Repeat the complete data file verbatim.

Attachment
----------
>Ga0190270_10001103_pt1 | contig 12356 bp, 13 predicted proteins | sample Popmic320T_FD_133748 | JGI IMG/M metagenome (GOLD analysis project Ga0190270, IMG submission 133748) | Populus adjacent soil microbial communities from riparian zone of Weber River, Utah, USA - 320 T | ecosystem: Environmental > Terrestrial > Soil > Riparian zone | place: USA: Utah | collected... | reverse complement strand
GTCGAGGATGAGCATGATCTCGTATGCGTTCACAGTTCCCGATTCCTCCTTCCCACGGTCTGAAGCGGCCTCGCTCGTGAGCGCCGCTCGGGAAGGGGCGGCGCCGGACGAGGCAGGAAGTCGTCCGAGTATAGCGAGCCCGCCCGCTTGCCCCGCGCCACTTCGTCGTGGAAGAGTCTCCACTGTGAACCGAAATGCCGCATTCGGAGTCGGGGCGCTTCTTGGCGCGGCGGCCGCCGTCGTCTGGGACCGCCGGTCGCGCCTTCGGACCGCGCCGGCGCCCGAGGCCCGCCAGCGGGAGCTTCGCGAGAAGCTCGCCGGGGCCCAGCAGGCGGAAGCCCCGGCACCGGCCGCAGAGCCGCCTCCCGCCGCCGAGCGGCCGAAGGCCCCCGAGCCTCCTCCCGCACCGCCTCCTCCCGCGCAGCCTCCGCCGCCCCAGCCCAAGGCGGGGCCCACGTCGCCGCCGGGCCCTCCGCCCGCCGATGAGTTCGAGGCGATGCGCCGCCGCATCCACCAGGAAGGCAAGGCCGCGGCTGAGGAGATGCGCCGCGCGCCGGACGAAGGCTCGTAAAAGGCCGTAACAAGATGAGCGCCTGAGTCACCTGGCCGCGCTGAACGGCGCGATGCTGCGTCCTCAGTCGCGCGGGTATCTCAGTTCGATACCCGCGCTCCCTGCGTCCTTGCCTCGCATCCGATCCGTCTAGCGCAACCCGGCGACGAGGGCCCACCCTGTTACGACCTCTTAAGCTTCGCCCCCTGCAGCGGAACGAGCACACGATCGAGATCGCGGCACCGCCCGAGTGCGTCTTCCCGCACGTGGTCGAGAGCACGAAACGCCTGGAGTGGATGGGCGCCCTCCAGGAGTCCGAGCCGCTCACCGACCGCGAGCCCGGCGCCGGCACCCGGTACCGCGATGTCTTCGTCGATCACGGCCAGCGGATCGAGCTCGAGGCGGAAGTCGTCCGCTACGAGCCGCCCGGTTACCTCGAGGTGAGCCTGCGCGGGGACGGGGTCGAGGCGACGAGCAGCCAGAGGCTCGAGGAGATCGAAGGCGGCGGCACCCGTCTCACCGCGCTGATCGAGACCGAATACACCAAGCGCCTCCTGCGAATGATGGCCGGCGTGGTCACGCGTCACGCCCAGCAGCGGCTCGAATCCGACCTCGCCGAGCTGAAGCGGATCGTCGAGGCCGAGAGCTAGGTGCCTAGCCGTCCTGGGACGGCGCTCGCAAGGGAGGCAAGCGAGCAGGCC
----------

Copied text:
>Ga0190270_10001103_pt1 | contig 12356 bp, 13 predicted proteins | sample Popmic320T_FD_133748 | JGI IMG/M metagenome (GOLD analysis project Ga0190270, IMG submission 133748) | Populus adjacent soil microbial communities from riparian zone of Weber River, Utah, USA - 320 T | ecosystem: Environmental > Terrestrial > Soil > Riparian zone | place: USA: Utah | collected... | reverse complement strand
GTCGAGGATGAGCATGATCTCGTATGCGTTCACAGTTCCCGATTCCTCCTTCCCACGGTCTGAAGCGGCCTCGCTCGTGAGCGCCGCTCGGGAAGGGGCGGCGCCGGACGAGGCAGGAAGTCGTCCGAGTATAGCGAGCCCGCCCGCTTGCCCCGCGCCACTTCGTCGTGGAAGAGTCTCCACTGTGAACCGAAATGCCGCATTCGGAGTCGGGGCGCTTCTTGGCGCGGCGGCCGCCGTCGTCTGGGACCGCCGGTCGCGCCTTCGGACCGCGCCGGCGCCCGAGGCCCGCCAGCGGGAGCTTCGCGAGAAGCTCGCCGGGGCCCAGCAGGCGGAAGCCCCGGCACCGGCCGCAGAGCCGCCTCCCGCCGCCGAGCGGCCGAAGGCCCCCGAGCCTCCTCCCGCACCGCCTCCTCCCGCGCAGCCTCCGCCGCCCCAGCCCAAGGCGGGGCCCACGTCGCCGCCGGGCCCTCCGCCCGCCGATGAGTTCGAGGCGATGCGCCGCCGCATCCACCAGGAAGGCAAGGCCGCGGCTGAGGAGATGCGCCGCGCGCCGGACGAAGGCTCGTAAAAGGCCGTAACAAGATGAGCGCCTGAGTCACCTGGCCGCGCTGAACGGCGCGATGCTGCGTCCTCAGTCGCGCGGGTATCTCAGTTCGATACCCGCGCTCCCTGCGTCCTTGCCTCGCATCCGATCCGTCTAGCGCAACCCGGCGACGAGGGCCCACCCTGTTACGACCTCTTAAGCTTCGCCCCCTGCAGCGGAACGAGCACACGATCGAGATCGCGGCACCGCCCGAGTGCGTCTTCCCGCACGTGGTCGAGAGCACGAAACGCCTGGAGTGGATGGGCGCCCTCCAGGAGTCCGAGCCGCTCACCGACCGCGAGCCCGGCGCCGGCACCCGGTACCGCGATGTCTTCGTCGATCACGGCCAGCGGATCGAGCTCGAGGCGGAAGTCGTCCGCTACGAGCCGCCCGGTTACCTCGAGGTGAGCCTGCGCGGGGACGGGGTCGAGGCGACGAGCAGCCAGAGGCTCGAGGAGATCGAAGGCGGCGGCACCCGTCTCACCGCGCTGATCGAGACCGAATACACCAAGCGCCTCCTGCGAATGATGGCCGGCGTGGTCACGCGTCACGCCCAGCAGCGGCTCGAATCCGACCTCGCCGAGCTGAAGCGGATCGTCGAGGCCGAGAGCTAGGTGCCTAGCCGTCCTGGGACGGCGCTCGCAAGGGAGGCAAGCGAGCAGGCC